BETTER grades and more passes were among the highlights of an emotional A-Level results day at Hucknall’s two main secondary schools.
Hundreds of year-13 pupils ripped open their results envelope to find out whether they had achieved the results they needed to go on to university or to move into training or work.
For some, there were tears of joy, hugs and cheers. For others, who did not get the grades they needed, they made a frantic dash for the nearest computer to look at their options.
At the National Church Of England Academy — the new name for the National Comprehensive School on Annesley Road — the pass rate (grades A* to E) shot up to 98%, which was up from 96% last year. The 46 students also scored 200 UCAS points per entry on average — also up on previous years.
The school also reported an increase in the number of students (to 8%) who achieved the new A* top grade, in subjects including English literature, business studies, psychology and general studies.
National’s head teacher, Dr Jon Edwards, said: “The students have worked hard and deserved to do well. The vast majority of students achieved the places they wanted at their chosen universities, with the usual very high proportion of our students going on to university.”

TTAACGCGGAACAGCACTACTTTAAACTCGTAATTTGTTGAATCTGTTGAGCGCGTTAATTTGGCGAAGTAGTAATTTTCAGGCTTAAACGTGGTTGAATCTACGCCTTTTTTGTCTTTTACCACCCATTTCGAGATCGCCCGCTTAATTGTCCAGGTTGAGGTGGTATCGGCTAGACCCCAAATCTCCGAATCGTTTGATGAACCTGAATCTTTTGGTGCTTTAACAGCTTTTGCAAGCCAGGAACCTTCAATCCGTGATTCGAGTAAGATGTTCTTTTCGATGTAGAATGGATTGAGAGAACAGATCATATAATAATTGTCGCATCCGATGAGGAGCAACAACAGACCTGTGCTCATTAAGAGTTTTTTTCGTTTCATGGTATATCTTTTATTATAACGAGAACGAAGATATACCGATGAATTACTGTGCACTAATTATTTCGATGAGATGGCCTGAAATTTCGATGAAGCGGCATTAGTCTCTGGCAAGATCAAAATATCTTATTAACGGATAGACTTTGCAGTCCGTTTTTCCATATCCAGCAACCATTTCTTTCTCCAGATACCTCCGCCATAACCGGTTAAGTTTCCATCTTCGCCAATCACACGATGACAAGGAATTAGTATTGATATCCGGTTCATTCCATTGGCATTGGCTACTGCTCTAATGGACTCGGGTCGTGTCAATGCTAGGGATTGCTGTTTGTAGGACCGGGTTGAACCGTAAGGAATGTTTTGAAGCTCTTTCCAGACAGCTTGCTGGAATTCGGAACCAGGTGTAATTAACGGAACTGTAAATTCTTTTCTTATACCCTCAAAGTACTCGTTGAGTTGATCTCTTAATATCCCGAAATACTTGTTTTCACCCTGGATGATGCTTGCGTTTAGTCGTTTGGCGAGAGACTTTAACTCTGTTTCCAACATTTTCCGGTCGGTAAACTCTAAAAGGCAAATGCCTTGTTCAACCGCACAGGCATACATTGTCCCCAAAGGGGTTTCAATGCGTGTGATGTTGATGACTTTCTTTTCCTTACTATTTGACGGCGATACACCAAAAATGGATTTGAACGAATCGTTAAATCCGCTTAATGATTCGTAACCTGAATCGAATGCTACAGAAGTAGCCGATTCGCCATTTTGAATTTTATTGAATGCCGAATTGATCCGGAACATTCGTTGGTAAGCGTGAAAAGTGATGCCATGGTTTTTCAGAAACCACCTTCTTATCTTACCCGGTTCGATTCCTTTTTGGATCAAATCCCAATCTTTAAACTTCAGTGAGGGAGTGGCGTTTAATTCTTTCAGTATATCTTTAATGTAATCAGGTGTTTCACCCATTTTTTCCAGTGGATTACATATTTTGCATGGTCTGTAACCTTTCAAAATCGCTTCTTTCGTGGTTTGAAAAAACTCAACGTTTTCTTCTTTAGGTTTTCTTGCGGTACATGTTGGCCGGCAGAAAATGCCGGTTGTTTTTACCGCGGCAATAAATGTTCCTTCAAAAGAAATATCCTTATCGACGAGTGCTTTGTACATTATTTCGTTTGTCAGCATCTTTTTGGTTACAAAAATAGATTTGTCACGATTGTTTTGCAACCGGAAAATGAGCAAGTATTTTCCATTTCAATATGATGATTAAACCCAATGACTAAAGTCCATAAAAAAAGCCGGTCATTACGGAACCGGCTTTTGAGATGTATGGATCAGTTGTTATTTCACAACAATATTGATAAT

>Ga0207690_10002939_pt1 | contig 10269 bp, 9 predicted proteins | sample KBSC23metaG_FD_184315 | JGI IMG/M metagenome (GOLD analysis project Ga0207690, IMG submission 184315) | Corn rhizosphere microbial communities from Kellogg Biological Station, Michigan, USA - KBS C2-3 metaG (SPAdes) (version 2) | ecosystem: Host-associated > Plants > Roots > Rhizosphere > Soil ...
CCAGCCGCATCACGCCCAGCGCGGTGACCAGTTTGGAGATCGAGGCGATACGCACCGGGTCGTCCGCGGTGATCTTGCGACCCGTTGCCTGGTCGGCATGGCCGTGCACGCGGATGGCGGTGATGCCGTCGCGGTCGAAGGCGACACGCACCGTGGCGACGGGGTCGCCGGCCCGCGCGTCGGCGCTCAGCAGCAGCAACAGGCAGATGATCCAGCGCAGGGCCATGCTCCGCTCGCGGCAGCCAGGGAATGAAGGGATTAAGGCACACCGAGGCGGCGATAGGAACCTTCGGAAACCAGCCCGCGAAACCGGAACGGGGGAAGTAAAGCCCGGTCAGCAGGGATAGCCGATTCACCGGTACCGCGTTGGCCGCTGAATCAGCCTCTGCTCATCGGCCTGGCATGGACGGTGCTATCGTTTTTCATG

Among the top achievers were talented pupils James Johnson, who will go on to study medicine at Sheffield University, Sarah Dunstan, who achieved a coveted A* grade and is set to study mathematics at Loughborough University, Chris Hunt, who won a place at Leeds University, studying criminal justice and criminology, and Tom Smith, who is set to study pharmacy at Nottingham University.
Coun Philip Owen (Con), Notts County Council’s Cabinet member for children and young people’s services, congratulated the students in schools across the county who did so well in their A-level exams.
Coun Owen said: “I know that our young people have worked extremely hard and put a great deal of effort into their examinations. It’s obviously paid off, with overall results up slightly on last year. I offer them my congratulations.
“Hopefully, people will be getting the results they have been hoping for so that they can make choices about the future. However, if the results they get are not what they had hoped for, the key point is not to worry. Get some advice. Speak to teachers. Make use of the many support websites and help-lines which offer useful information.
“I know that our teachers have been working with the young people to support and encourage them. I value their commitment. We are all ambitious for the future of Nottinghamshire’s young people and we will build on these foundations and work to improve the level of achievement in our schools.
The overall pass rate for Nottinghamshire schools has increased slightly, with 97.3% of entries gaining a grade E or above, against last year’s figure of 96.7%. This compares to 97.8% nationally.